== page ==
Casper Holstein was a prominent New York philanthropist and mobster involved in the Harlem “numbers rackets” during Prohibition. He, along with several other rivals, most notably Stephanie St. Clair, were responsible for resurrecting illegal gambling in Harlem after several years of inactivity following the conviction of Peter H. Matthews in 1915.
The product of a biracial union, Holstein was born in St. Croix, Danish West Indies (now the U.S. Virgin Islands). In 1894, he moved with his mother to New York. Holstein spent most of his teenage years attending high school in Brooklyn. After graduating from high school, he enlisted in the United States Navy shortly before the Spanish American War. After the war, he held several odd jobs among being positions as a porter and a doorman in Manhattan. Eventually he worked his way up to become head messenger for a Wall Street brokerage firm.
While working on Wall Street Holstein became familiar with the stock market. He also began studying the numbers system, an illegal lottery often played by impoverished New York City residents. Holstein eventually developed his own lottery called Bolito and by 1920, he became known in the New York underworld as the “Bolito King.” By the mid-1920s Holstein reputedly earned more than $2 million from his lotteries. With this wealth he lived lavishly, owning two Harlem apartment buildings, a Long Island home, a fleet of expensive cars and several thousand acres of Virginia farmland.
Holstein established a Harlem tradition of using some of his illicit earnings to support worthy causes and thus win “goodwill” within the African American community. He donated some of his earnings to humanitarian enterprises. He financed dormitories at Southern black colleges and supplemented the income of a number of Harlem Renaissance artists and supported impoverished Harlem children. His lottery profits also helped establish a Baptist school in Liberia, create a museum in New York and provided hurricane relief for his native homeland, the U.S. Virgin Islands.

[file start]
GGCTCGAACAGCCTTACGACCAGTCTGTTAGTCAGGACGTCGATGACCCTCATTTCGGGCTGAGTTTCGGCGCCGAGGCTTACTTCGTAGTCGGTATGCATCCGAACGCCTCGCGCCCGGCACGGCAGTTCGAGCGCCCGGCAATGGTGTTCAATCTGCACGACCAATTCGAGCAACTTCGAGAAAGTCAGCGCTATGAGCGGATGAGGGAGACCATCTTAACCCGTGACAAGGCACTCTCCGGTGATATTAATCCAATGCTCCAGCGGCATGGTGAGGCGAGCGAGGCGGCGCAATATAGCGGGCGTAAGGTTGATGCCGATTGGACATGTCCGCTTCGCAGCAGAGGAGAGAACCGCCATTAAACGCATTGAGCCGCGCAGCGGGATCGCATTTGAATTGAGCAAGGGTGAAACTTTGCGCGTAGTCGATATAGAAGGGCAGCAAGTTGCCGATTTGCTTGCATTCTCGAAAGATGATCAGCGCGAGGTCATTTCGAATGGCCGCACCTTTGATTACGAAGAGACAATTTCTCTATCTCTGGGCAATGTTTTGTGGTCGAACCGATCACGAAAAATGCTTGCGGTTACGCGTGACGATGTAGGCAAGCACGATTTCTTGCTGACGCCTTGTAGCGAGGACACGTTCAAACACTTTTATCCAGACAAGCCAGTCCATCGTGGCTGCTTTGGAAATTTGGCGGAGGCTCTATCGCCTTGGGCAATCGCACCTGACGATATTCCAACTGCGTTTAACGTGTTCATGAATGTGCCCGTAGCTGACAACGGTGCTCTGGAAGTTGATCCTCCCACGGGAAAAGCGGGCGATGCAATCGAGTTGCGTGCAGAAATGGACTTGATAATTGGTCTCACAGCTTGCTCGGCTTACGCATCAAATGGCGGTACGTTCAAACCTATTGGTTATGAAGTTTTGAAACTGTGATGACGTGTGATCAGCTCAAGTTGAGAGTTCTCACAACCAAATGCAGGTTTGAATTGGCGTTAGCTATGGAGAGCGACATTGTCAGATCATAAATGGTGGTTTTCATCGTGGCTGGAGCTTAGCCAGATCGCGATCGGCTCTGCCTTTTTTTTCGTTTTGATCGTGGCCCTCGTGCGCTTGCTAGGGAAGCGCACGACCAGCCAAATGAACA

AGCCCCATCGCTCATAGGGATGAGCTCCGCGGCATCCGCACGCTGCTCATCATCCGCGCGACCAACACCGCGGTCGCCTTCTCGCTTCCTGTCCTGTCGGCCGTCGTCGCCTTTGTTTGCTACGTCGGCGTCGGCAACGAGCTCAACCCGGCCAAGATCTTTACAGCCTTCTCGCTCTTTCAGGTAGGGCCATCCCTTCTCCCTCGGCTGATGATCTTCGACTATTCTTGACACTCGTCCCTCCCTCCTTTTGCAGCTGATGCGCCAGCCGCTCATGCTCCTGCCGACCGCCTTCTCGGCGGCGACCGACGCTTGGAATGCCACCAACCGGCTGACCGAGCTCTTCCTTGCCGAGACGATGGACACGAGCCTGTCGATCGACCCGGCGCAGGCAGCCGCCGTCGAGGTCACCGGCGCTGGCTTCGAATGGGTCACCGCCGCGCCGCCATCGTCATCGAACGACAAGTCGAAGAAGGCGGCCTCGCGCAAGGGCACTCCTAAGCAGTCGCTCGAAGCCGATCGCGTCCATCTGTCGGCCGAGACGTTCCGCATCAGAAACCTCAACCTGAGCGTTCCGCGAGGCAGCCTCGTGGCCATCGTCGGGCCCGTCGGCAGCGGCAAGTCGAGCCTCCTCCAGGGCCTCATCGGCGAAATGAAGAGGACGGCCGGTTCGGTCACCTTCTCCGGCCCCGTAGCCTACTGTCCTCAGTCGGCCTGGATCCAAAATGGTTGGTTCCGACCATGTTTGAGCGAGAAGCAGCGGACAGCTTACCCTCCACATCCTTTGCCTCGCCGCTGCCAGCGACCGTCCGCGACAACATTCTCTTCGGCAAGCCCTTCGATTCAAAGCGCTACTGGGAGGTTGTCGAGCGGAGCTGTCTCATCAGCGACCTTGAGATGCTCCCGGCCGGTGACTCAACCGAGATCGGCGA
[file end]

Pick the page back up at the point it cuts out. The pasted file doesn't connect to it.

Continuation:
By the end of the 1920s, Holstein had become the most significant of Harlem’s numerous powerbrokers. He controlled a massive numbers-running operation, as well as nightclubs and several other legitimate business enterprises. His income was rumored to be as high as $12,000 a day at his peak. He was, according to the New York Times, “Harlem’s favorite hero, because of his wealth, his sporting proclivities and his philanthropies among the people of his race.”
In 1928, Holstein was taken hostage by five white men who demanded a ransom of $50,000. Three days later he was released. After his release he insisted that no ransom was paid. No one was arrested and the incident was never explained. However, rumors abounded Holstein’s abduction was orchestrated by New York mobster Dutch Schultz who eventually took control of Harlem gambling scene. After serving a year in prison for illegal gambling, Holstein “retired” from the numbers racket and spent the remainder of his life supporting various charities. Casper Holstein died in Harlem on April 5, 1944.